AMA Journal of Ethics®

Illuminating the art of medicine

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AMA Journal of Ethics®

Illuminating the art of medicine

Virtual Mentor. January 2005, Volume 7, Number 1.

Module 6

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Case 6.1: Gifts from Industry—The Cost of Lunch

Option Assessment

A.  

Refusing Melissima's sponsorship of the lunches is acceptable. Although refusing unequivocally avoids all concerns raised in Opinion 8.061, "Gifts to Physicians from Industry," there is no prohibition against industry subsidies.

B.  

Allowing Melissima to sponsor the lunches, rotating industry members regularly and setting a cap on the amount spent per attendee is preferable. Accepting gifts from competing industry members does not violate the Code and the spending limit is supported by the Code. Opinion 8.061, "Gifts to Physicians from Industry" states: "Gifts accepted...should primarily entail a benefit to patients and should not be of substantive value...[and] textbooks, modest meals, and other gifts are appropriate if they serve a genuine educational function."

C.  

Allowing Melissima to sponsor the lunches without a spending limit but rotating industry member regularly should be avoided. It may violate the Code in Opinion 8.061, "Gifts to Physicians from Industry": "Gifts accepted...should primarily entail a benefit to patients and should not be of substantive value...[and] textbooks, modest meals, and other gifts are appropriate if they serve a genuine educational function." Without a spending limit, there is a risk that Melissima or some other industry member would provide more than a modest meal.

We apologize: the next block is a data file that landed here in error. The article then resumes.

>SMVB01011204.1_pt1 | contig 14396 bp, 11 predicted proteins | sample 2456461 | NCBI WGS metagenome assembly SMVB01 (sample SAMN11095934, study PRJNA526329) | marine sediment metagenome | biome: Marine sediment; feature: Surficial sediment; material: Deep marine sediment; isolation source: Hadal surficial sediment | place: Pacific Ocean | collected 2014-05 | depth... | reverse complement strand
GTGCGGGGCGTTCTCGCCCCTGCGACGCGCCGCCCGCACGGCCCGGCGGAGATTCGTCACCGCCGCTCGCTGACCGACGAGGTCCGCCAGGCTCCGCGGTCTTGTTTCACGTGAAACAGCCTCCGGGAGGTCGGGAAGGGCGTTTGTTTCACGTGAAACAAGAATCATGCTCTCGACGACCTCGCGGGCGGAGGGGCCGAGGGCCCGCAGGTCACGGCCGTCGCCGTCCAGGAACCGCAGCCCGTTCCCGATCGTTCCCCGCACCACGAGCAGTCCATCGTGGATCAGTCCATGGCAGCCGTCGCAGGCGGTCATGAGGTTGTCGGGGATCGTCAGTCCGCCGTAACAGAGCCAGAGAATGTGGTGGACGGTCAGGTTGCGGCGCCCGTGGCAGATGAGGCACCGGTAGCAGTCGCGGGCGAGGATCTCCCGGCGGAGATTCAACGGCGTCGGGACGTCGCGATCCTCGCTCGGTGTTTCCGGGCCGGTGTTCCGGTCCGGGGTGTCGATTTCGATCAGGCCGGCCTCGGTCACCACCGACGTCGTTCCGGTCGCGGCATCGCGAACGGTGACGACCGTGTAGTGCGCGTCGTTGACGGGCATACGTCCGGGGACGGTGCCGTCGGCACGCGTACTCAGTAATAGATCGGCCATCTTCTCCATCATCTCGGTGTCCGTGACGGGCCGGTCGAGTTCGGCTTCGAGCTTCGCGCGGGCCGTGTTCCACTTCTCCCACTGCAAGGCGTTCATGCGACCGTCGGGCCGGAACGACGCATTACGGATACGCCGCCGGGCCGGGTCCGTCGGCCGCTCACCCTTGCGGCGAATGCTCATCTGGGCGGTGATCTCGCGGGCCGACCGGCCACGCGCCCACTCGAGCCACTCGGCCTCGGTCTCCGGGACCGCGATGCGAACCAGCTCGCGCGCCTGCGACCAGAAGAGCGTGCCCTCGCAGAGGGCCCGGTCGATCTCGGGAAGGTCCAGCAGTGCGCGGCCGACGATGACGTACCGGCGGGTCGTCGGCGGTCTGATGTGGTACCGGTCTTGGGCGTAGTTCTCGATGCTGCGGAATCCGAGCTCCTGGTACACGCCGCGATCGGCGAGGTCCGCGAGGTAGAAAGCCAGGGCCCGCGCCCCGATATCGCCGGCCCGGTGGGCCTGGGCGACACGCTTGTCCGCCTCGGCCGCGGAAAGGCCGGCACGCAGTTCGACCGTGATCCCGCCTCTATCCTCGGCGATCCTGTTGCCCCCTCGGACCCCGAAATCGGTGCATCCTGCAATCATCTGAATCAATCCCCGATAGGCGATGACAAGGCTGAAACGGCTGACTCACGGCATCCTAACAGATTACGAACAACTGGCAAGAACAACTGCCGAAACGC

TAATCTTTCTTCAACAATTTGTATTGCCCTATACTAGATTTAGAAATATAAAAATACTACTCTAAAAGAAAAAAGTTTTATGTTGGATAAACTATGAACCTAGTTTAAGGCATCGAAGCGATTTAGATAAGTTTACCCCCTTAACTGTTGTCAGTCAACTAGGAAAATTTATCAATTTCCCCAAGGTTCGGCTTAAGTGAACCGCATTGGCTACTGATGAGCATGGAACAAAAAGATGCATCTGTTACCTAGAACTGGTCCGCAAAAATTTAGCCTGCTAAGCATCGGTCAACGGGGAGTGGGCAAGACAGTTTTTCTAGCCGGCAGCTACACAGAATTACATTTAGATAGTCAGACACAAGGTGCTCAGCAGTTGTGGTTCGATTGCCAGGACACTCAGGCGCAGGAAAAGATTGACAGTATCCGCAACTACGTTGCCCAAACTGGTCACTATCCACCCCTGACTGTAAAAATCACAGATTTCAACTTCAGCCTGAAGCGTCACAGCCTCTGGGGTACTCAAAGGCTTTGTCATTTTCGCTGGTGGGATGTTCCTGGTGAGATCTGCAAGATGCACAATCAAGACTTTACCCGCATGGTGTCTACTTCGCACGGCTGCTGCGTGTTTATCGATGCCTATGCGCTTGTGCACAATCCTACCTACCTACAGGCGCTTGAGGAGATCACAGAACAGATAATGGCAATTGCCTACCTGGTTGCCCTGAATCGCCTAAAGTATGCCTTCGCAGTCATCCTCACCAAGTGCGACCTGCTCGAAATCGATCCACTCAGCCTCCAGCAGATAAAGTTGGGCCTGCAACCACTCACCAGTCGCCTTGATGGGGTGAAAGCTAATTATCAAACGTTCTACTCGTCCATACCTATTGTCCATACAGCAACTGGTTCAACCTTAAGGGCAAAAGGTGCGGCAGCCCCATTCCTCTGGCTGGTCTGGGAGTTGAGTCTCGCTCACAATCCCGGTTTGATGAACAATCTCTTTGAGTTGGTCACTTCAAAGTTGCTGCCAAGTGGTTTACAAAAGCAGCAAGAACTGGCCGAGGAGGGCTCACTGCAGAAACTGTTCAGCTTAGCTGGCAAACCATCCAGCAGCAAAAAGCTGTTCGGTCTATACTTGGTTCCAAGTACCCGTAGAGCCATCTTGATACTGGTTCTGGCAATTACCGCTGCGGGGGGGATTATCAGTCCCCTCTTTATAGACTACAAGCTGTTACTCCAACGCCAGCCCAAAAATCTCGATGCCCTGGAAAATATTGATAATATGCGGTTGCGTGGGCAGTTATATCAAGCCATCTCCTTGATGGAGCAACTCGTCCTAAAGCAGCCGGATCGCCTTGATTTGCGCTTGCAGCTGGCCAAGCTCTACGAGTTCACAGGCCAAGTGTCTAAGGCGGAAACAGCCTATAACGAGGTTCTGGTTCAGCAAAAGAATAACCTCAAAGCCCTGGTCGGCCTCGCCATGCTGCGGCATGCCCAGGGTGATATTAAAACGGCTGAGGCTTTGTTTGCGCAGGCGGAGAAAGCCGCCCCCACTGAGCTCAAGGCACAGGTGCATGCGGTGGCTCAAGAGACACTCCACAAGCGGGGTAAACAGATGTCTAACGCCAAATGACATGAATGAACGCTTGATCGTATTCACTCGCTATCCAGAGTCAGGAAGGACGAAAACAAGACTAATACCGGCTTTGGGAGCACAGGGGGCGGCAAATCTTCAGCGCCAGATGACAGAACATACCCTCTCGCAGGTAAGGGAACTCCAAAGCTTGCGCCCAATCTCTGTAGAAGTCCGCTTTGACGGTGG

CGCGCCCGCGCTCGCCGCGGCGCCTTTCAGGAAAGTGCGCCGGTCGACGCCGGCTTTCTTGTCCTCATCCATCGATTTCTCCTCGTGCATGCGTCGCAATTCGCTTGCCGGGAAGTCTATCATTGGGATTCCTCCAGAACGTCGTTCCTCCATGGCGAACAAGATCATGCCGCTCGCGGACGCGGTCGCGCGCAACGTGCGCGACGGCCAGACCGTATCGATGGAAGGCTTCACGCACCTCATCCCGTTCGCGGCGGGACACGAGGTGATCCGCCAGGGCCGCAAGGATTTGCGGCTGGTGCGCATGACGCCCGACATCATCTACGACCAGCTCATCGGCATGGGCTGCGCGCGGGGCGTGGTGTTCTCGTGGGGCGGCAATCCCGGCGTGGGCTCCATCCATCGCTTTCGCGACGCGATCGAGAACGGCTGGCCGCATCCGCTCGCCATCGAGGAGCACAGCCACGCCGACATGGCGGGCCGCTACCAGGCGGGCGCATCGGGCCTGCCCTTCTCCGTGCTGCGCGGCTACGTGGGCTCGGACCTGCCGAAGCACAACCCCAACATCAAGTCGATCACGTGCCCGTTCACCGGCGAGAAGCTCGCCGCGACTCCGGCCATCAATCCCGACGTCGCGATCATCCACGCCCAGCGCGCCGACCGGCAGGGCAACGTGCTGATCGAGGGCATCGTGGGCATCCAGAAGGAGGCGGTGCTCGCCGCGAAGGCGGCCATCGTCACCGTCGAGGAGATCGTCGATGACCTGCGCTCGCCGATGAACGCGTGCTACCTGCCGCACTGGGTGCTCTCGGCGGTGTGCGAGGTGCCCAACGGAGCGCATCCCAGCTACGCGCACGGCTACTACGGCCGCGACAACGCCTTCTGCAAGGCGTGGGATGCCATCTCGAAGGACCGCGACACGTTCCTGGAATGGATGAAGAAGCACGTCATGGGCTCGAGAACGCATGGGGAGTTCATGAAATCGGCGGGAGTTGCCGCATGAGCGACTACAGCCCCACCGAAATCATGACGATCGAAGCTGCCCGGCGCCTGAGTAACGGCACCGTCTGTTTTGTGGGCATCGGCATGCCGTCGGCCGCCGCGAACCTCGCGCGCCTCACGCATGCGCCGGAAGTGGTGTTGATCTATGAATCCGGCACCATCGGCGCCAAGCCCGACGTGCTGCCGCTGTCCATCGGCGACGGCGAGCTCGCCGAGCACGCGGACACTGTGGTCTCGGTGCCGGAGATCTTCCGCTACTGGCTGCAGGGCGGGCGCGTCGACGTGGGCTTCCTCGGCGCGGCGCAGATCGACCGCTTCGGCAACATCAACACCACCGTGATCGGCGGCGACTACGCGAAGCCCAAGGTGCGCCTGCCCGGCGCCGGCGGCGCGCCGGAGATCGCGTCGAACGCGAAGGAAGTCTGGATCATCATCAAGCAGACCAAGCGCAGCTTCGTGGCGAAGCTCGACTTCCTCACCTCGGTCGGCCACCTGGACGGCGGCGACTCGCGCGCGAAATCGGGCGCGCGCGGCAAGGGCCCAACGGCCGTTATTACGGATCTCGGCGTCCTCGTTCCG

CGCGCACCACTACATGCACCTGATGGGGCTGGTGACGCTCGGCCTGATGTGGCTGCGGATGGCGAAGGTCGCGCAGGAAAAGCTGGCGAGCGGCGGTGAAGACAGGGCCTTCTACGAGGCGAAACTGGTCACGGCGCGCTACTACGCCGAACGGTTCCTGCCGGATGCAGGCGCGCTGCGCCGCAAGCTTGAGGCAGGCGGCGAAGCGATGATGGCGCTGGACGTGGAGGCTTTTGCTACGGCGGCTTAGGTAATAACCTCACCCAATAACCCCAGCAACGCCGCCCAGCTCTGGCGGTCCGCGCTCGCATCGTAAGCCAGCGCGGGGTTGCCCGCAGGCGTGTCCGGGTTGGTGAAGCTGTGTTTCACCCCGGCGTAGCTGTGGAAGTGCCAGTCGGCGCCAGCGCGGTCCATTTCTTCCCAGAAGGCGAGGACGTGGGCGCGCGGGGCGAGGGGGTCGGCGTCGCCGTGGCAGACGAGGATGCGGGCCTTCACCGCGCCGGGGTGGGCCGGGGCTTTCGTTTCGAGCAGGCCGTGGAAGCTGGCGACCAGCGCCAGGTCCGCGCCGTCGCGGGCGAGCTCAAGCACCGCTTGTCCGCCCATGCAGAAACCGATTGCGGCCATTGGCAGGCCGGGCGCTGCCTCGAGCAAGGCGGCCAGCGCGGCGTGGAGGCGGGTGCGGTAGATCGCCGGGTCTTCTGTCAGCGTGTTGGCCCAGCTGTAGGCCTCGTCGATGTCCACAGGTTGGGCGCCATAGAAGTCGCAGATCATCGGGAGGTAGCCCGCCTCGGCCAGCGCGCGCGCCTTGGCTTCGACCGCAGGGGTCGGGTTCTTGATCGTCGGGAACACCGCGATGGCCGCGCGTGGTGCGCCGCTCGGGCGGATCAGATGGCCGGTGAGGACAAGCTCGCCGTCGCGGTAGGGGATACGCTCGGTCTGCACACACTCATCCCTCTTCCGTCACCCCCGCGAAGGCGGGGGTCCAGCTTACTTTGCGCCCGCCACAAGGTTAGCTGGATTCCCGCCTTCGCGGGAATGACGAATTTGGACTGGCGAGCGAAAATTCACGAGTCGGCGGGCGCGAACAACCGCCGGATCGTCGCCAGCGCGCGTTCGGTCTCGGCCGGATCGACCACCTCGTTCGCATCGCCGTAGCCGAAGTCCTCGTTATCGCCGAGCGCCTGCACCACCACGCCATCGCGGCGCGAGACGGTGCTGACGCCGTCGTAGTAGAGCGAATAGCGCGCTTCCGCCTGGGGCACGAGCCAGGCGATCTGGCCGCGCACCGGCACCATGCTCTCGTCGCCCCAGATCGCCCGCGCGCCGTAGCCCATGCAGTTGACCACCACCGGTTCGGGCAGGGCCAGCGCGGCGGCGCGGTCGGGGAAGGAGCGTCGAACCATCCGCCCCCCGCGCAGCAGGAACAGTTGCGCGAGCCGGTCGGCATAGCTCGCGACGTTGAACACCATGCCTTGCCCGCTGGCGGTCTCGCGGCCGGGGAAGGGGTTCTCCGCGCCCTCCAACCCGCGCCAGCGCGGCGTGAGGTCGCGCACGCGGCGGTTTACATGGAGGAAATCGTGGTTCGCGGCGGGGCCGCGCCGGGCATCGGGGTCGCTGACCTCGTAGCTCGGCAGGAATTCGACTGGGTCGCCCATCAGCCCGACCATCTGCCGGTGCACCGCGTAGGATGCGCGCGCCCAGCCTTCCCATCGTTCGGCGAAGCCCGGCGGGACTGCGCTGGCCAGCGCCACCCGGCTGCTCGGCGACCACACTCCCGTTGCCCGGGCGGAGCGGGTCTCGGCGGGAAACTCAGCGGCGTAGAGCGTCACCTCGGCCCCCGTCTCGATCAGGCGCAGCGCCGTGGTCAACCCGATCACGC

D.  

Allowing Melissima to sponsor the lunches indefinitely but setting a cap on the amount spent per attendee is acceptable. It does not violate the Code and the spending limit is supported by the Code in Opinion 8.061, "Gifts to Physicians from Industry": "Gifts accepted...should primarily entail a benefit to patients and should not be of substantive value...[and] textbooks, modest meals, and other gifts are appropriate if they serve a genuine educational function."

E.  

Allowing Melissima to sponsor the lunches indefinitely without a spending limit should be avoided because it may violate the Code in Opinion 8.061, "Gifts to Physicians from Industry": "Gifts accepted...should primarily entail a benefit to patients and should not be of substantive value...[and] textbooks, modest meals, and other gifts are appropriate if they serve a genuine educational function." Without a spending limit, there is a risk that Melissima would provide more than a modest meal.

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